To make terms, to come to an agreement.
To come to terms, to agree; to come to an agreement.
To bring to terms, to reduce to submission or to conditions.

TERM

,
Verb.
T.
To name; to call; to denominate.
Men term what is beyond the limits of the universe, imaginary space.

Definition 2022


Term

Term

See also: term

German

Noun

Term m (genitive Terms, plural Terme)

  1. (mathematics) term

term

term

See also: Term

English

Noun

term (plural terms)

  1. Limitation, restriction or regulation. (Can we add an example for this sense?)
  2. Any of the binding conditions or promises in a legal contract.
    Be sure to read the terms and conditions before signing.
  3. That which limits the extent of anything; limit; extremity; bound; boundary.
    • Francis Bacon
      Corruption is a reciprocal to generation, and they two are as nature's two terms, or boundaries.
  4. (geometry) A point, line, or superficies that limits.
    A line is the term of a superficies, and a superficies is the term of a solid.
  5. A word or phrase, especially one from a specialised area of knowledge.
    "Algorithm" is a term used in computer science.
  6. Relations among people.
    We are on friendly terms with each other.
    • 1918, W. B. Maxwell, chapter 22, in The Mirror and the Lamp:
      Not unnaturally, Auntie took this communication in bad part. [] Next day she [] tried to recover her ward by the hair of the head. Then, thwarted, the wretched creature went to the police for help; she was versed in the law, and had perhaps spared no pains to keep on good terms with the local constabulary.
  7. Part of a year, especially one of the three parts of an academic year.
  8. (mathematics) Any value (variable or constant) or expression separated from another term by a space or an appropriate character, in an overall expression or table.
    All the terms of this sum cancel out.
    One only term is odd in (12; 3; 4).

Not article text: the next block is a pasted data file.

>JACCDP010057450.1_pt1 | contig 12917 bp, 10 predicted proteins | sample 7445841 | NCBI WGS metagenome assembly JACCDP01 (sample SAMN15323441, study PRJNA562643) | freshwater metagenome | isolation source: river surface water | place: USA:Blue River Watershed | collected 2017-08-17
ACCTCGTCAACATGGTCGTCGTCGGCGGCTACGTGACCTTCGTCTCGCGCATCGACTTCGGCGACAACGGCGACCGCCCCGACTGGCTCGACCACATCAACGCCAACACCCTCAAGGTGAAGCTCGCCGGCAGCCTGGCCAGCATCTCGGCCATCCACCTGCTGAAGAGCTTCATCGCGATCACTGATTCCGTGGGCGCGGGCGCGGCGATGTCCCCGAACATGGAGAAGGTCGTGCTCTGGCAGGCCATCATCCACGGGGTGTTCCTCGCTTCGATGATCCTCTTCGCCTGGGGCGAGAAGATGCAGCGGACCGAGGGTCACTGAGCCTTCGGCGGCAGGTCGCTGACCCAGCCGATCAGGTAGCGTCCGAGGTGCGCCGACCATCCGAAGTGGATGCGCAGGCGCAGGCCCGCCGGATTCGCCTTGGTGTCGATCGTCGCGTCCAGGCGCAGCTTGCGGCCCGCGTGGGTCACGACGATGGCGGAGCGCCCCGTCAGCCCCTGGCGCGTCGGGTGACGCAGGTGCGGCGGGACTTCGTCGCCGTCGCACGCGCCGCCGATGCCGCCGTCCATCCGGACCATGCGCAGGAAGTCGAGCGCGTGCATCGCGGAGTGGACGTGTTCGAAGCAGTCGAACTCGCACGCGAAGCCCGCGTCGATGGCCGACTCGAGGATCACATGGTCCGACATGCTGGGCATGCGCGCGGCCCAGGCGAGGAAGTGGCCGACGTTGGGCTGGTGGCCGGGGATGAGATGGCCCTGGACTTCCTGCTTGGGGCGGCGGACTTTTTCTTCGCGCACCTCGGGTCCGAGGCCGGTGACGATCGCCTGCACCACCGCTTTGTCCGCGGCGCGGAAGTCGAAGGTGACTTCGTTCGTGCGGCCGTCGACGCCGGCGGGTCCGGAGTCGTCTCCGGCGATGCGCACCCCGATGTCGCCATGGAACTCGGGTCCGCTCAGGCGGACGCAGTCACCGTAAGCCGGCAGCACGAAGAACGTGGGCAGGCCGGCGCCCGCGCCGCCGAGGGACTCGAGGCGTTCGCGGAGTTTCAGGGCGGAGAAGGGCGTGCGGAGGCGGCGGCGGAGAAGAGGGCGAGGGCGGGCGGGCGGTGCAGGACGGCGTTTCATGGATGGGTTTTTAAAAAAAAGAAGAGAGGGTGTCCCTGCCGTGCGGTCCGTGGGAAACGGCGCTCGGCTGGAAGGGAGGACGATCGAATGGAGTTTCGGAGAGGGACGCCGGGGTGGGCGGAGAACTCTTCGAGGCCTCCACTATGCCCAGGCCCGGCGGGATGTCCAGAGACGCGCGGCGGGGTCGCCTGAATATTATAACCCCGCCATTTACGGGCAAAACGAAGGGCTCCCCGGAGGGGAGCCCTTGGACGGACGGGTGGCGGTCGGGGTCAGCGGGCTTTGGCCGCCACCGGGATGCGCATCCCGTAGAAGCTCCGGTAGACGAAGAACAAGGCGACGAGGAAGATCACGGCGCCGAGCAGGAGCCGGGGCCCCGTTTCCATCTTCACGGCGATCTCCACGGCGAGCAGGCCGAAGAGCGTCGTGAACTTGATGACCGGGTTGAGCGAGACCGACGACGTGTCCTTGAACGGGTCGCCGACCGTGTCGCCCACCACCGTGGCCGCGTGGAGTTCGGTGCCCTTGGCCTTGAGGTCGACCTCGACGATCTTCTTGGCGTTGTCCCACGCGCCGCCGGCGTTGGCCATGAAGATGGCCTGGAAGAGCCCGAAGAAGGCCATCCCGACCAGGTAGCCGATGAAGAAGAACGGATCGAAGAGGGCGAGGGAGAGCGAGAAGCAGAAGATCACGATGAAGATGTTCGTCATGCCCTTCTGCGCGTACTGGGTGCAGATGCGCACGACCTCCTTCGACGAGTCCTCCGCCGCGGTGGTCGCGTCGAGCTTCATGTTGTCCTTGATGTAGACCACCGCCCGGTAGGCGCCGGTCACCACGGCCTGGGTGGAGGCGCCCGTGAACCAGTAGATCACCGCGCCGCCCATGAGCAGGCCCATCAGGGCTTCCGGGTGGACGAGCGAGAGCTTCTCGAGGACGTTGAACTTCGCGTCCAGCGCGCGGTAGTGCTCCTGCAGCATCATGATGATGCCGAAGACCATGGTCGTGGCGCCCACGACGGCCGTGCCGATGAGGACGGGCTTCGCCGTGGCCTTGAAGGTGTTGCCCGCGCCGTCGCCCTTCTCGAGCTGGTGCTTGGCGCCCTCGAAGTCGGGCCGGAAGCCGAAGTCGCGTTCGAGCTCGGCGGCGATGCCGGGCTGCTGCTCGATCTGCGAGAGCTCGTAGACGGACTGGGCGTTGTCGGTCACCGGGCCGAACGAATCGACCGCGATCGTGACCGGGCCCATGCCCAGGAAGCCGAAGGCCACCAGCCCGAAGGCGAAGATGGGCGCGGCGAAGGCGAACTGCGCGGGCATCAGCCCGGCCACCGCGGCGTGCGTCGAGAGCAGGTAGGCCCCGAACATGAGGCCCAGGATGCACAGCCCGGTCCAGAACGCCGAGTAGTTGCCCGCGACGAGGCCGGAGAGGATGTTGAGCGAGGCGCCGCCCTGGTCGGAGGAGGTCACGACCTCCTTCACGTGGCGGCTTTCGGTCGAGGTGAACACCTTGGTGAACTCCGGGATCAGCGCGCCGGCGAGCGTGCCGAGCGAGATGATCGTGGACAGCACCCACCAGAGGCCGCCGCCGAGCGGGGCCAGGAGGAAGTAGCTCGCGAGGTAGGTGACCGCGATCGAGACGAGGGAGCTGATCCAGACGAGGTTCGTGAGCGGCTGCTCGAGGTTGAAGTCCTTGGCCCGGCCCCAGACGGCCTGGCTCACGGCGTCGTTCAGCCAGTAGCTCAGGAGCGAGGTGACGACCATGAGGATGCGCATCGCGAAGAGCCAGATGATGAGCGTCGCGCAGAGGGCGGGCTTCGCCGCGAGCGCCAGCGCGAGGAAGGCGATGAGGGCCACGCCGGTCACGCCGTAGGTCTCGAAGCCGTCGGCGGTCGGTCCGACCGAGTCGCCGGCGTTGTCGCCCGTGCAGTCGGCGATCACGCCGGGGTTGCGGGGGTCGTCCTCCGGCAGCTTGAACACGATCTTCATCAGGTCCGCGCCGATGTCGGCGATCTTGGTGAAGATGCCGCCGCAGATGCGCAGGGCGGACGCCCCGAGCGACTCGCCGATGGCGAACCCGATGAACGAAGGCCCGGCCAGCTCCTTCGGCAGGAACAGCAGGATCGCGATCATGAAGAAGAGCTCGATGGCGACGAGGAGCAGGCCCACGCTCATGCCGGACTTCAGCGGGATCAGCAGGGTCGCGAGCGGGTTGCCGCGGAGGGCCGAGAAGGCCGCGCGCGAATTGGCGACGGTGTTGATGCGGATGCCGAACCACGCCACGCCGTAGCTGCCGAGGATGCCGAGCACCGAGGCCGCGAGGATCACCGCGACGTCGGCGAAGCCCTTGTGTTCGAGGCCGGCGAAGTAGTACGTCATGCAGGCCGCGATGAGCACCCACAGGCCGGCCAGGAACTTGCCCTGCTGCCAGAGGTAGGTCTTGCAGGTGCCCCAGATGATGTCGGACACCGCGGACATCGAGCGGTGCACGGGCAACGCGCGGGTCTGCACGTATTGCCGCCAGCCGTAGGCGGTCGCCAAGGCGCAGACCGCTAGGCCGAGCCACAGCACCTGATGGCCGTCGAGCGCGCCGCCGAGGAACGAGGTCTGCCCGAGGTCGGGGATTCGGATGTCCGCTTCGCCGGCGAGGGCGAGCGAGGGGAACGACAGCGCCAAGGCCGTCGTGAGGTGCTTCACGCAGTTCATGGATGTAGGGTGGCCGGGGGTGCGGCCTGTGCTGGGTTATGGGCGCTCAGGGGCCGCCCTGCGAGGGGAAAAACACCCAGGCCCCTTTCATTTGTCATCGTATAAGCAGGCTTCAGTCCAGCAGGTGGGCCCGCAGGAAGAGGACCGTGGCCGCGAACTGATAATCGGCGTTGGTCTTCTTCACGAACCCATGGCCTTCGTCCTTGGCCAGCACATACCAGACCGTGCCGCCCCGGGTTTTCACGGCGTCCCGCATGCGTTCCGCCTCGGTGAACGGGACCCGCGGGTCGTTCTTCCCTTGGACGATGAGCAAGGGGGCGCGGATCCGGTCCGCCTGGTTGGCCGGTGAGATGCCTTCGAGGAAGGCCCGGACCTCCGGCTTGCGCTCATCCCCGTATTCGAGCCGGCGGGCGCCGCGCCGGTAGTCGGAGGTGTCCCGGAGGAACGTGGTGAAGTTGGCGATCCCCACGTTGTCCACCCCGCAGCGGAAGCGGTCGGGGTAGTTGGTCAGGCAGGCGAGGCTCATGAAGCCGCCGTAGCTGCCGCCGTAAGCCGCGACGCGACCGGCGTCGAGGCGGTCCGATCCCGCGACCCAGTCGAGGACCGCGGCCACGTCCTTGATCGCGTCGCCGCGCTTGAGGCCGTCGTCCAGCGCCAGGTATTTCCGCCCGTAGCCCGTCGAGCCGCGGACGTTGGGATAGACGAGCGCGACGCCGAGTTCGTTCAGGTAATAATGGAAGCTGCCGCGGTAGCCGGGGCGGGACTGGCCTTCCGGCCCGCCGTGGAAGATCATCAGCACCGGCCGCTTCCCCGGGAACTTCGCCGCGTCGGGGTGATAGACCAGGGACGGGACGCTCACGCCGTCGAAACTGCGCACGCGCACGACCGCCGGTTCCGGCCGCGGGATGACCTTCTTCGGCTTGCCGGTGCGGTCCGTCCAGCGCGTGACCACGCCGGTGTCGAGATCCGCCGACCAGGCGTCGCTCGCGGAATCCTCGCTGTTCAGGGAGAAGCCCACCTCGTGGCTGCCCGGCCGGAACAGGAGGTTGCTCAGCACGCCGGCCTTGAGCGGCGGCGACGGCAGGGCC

9. (logic) The subject or the predicate of a proposition; one of the three component parts of a syllogism, each one of which is used twice.
    • Sir W. Hamilton
      The subject and predicate of a proposition are, after Aristotle, together called its terms or extremes.
  10. (architecture) A quadrangular pillar, adorned on top with the figure of a head, as of a man, woman, or satyr.
  11. Duration of a set length; period in office of fixed length.
    He was sentenced to a term of six years in prison.
    near-term, mid-term and long-term goals
    the term allowed to a debtor to discharge his debt
  12. (computing) A terminal emulator, a program that emulates a video terminal.
  13. (of a patent) The maximum period during which the patent can be maintained into force.
  14. (astrology) An essential dignity in which unequal segments of every astrological sign have internal rulerships which affect the power and integrity of each planet in a natal chart.
  15. (archaic) A menstrual period.
    • 1660, Samuel Pepys, Diary
      My wife, after the absence of her terms for seven weeks, gave me hopes of her being with child, but on the last day of the year she hath them again.
  16. (nautical) A piece of carved work placed under each end of the taffrail.
    (Can we find and add a quotation of J. Knowles to this entry?)

Hyponyms

Derived terms

Related terms

Related terms

Translations

See also

Verb

term (third-person singular simple present terms, present participle terming, simple past and past participle termed)

  1. To phrase a certain way, especially with an unusual wording.
    • 1867, Charles Sanders Peirce, On a New List of Categories:
      Abstraction or prescision ought to be carefully distinguished from two other modes of mental separation, which may be termed discrimination and dissociation.
    • 2013 September-October, Henry Petroski, The Evolution of Eyeglasses”, in American Scientist:
      The ability of a segment of a glass sphere to magnify whatever is placed before it was known around the year 1000, when the spherical segment was called a reading stone, essentially what today we might term a frameless magnifying glass or plain glass paperweight.

Albanian

Etymology

From ter.

Noun

term m (indefinite plural terma, definite singular terma, definite plural termat)

  1. foundation, plot of land

Related terms


Dutch

Pronunciation

Noun

term m (plural termen, diminutive termpje n)

  1. term; A word or phrase, especially one from a specialised area of knowledge.
  2. (mathematics) term; One of the addends in a sum

Derived terms

Anagrams


Norwegian Bokmål

Etymology

From Latin terminus, via French terme and English term

Noun

term m (definite singular termen, indefinite plural termer, definite plural termene)

  1. a term (word or phrase)

References


Norwegian Nynorsk

Etymology

From Latin terminus, via French terme and English term

Noun

term m (definite singular termen, indefinite plural termar, definite plural termane)

  1. a term (word or phrase)

References


Swedish

Noun

term c

  1. a term[1] (a well-defined word or phrase, in a terminology)
  2. (mathematics) a term[2] (an operand in addition or subtraction)
  3. singular of termer (thermae, Roman baths) (a facility for bathing in ancient Rome)

Declension

Inflection of term 
Singular Plural
Indefinite Definite Indefinite Definite
Nominative term termen termer termerna
Genitive terms termens termers termernas

Related terms

References

  1. term in Rikstermbanken
  2. term in Rikstermbanken